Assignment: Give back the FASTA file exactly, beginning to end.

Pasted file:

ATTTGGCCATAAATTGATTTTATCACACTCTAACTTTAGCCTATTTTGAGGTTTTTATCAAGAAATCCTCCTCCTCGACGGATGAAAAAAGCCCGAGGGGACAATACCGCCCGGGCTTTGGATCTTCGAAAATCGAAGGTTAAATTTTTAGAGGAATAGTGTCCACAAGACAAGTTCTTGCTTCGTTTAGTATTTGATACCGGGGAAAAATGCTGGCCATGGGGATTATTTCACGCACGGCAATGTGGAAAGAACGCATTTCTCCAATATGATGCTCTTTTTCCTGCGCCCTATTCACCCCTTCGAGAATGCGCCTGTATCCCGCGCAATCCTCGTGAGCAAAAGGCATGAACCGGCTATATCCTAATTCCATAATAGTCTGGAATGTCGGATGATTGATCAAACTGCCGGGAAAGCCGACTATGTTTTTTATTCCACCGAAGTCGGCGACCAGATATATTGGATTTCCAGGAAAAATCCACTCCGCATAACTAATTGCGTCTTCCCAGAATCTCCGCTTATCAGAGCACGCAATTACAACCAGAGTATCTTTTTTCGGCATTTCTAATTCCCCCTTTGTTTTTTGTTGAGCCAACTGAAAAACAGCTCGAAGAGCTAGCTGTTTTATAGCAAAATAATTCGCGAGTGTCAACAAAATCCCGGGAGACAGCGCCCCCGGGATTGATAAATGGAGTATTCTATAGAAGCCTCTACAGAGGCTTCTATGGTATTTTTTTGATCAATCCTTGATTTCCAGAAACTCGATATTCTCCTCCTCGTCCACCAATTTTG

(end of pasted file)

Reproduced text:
ATTTGGCCATAAATTGATTTTATCACACTCTAACTTTAGCCTATTTTGAGGTTTTTATCAAGAAATCCTCCTCCTCGACGGATGAAAAAAGCCCGAGGGGACAATACCGCCCGGGCTTTGGATCTTCGAAAATCGAAGGTTAAATTTTTAGAGGAATAGTGTCCACAAGACAAGTTCTTGCTTCGTTTAGTATTTGATACCGGGGAAAAATGCTGGCCATGGGGATTATTTCACGCACGGCAATGTGGAAAGAACGCATTTCTCCAATATGATGCTCTTTTTCCTGCGCCCTATTCACCCCTTCGAGAATGCGCCTGTATCCCGCGCAATCCTCGTGAGCAAAAGGCATGAACCGGCTATATCCTAATTCCATAATAGTCTGGAATGTCGGATGATTGATCAAACTGCCGGGAAAGCCGACTATGTTTTTTATTCCACCGAAGTCGGCGACCAGATATATTGGATTTCCAGGAAAAATCCACTCCGCATAACTAATTGCGTCTTCCCAGAATCTCCGCTTATCAGAGCACGCAATTACAACCAGAGTATCTTTTTTCGGCATTTCTAATTCCCCCTTTGTTTTTTGTTGAGCCAACTGAAAAACAGCTCGAAGAGCTAGCTGTTTTATAGCAAAATAATTCGCGAGTGTCAACAAAATCCCGGGAGACAGCGCCCCCGGGATTGATAAATGGAGTATTCTATAGAAGCCTCTACAGAGGCTTCTATGGTATTTTTTTGATCAATCCTTGATTTCCAGAAACTCGATATTCTCCTCCTCGTCCACCAATTTTG